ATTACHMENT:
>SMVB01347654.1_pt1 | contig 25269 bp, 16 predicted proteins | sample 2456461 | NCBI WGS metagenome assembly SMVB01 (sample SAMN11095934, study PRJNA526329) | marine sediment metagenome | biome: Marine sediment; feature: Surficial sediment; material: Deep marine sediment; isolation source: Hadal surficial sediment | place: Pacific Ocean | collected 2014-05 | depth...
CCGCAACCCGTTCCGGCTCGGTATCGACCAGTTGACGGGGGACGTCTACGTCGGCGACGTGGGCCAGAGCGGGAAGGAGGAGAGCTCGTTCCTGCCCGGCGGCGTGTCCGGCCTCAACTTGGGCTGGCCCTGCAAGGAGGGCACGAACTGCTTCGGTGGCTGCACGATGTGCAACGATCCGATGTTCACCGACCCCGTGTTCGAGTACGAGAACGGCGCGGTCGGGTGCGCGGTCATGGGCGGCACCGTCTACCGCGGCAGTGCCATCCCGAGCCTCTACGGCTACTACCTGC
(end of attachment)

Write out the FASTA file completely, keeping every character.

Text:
>SMVB01347654.1_pt1 | contig 25269 bp, 16 predicted proteins | sample 2456461 | NCBI WGS metagenome assembly SMVB01 (sample SAMN11095934, study PRJNA526329) | marine sediment metagenome | biome: Marine sediment; feature: Surficial sediment; material: Deep marine sediment; isolation source: Hadal surficial sediment | place: Pacific Ocean | collected 2014-05 | depth...
CCGCAACCCGTTCCGGCTCGGTATCGACCAGTTGACGGGGGACGTCTACGTCGGCGACGTGGGCCAGAGCGGGAAGGAGGAGAGCTCGTTCCTGCCCGGCGGCGTGTCCGGCCTCAACTTGGGCTGGCCCTGCAAGGAGGGCACGAACTGCTTCGGTGGCTGCACGATGTGCAACGATCCGATGTTCACCGACCCCGTGTTCGAGTACGAGAACGGCGCGGTCGGGTGCGCGGTCATGGGCGGCACCGTCTACCGCGGCAGTGCCATCCCGAGCCTCTACGGCTACTACCTGC